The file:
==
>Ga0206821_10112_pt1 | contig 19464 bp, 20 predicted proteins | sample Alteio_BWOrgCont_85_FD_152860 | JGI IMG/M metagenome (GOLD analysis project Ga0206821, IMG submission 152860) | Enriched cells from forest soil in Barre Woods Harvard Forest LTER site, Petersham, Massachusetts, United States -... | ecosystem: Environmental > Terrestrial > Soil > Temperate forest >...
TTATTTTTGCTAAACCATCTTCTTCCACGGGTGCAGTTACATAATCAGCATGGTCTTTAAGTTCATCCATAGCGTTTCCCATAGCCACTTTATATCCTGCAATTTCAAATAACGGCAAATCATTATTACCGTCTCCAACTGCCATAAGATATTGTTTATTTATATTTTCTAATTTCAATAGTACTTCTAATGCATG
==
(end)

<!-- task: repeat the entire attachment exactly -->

>Ga0206821_10112_pt1 | contig 19464 bp, 20 predicted proteins | sample Alteio_BWOrgCont_85_FD_152860 | JGI IMG/M metagenome (GOLD analysis project Ga0206821, IMG submission 152860) | Enriched cells from forest soil in Barre Woods Harvard Forest LTER site, Petersham, Massachusetts, United States -... | ecosystem: Environmental > Terrestrial > Soil > Temperate forest >...
TTATTTTTGCTAAACCATCTTCTTCCACGGGTGCAGTTACATAATCAGCATGGTCTTTAAGTTCATCCATAGCGTTTCCCATAGCCACTTTATATCCTGCAATTTCAAATAACGGCAAATCATTATTACCGTCTCCAACTGCCATAAGATATTGTTTATTTATATTTTCTAATTTCAATAGTACTTCTAATGCATG